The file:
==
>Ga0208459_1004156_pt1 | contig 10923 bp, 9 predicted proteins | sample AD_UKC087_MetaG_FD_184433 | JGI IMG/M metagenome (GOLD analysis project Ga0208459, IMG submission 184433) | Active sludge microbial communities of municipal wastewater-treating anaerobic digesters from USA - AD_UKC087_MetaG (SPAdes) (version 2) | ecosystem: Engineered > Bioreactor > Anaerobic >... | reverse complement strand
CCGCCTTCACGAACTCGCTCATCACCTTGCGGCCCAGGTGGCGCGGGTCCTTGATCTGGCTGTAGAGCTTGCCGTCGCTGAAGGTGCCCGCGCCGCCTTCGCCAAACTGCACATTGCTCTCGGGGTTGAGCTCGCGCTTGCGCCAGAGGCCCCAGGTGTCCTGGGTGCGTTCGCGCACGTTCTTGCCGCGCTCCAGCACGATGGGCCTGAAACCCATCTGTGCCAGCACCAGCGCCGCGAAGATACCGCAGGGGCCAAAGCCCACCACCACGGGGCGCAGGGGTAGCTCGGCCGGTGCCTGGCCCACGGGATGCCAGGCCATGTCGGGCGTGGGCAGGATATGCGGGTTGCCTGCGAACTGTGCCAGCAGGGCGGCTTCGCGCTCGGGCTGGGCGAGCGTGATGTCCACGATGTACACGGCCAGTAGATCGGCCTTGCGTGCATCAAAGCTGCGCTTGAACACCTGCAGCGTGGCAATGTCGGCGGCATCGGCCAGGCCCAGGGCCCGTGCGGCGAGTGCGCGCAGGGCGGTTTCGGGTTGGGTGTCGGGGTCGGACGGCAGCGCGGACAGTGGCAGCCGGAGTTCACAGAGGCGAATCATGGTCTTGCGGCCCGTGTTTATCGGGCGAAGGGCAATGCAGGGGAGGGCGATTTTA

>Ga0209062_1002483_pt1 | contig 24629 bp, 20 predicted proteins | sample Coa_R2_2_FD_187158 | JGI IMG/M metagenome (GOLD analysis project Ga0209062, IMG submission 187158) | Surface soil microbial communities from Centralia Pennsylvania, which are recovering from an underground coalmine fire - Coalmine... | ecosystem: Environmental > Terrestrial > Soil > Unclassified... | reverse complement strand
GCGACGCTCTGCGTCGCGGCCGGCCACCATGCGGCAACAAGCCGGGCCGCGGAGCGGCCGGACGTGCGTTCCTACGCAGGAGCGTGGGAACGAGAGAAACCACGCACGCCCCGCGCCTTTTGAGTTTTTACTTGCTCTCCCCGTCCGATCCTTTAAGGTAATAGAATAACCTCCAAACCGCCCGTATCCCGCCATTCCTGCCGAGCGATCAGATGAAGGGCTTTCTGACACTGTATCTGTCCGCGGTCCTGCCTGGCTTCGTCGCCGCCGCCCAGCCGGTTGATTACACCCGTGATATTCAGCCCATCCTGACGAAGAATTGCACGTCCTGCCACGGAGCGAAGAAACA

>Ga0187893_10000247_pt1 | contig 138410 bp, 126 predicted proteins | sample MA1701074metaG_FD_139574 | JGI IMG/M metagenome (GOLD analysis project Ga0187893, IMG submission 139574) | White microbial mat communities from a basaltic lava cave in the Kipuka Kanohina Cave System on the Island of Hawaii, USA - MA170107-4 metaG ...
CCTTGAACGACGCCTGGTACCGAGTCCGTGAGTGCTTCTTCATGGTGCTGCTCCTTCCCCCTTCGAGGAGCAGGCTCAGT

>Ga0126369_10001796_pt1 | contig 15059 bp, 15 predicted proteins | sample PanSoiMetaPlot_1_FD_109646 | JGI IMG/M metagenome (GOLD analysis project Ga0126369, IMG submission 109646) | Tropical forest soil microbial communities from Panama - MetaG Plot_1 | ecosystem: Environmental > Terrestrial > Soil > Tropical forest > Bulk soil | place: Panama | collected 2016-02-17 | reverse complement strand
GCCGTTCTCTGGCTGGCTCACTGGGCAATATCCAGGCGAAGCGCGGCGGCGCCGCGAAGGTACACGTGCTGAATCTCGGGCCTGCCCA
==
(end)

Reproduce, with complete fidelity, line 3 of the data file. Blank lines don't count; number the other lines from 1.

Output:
>Ga0209062_1002483_pt1 | contig 24629 bp, 20 predicted proteins | sample Coa_R2_2_FD_187158 | JGI IMG/M metagenome (GOLD analysis project Ga0209062, IMG submission 187158) | Surface soil microbial communities from Centralia Pennsylvania, which are recovering from an underground coalmine fire - Coalmine... | ecosystem: Environmental > Terrestrial > Soil > Unclassified... | reverse complement strand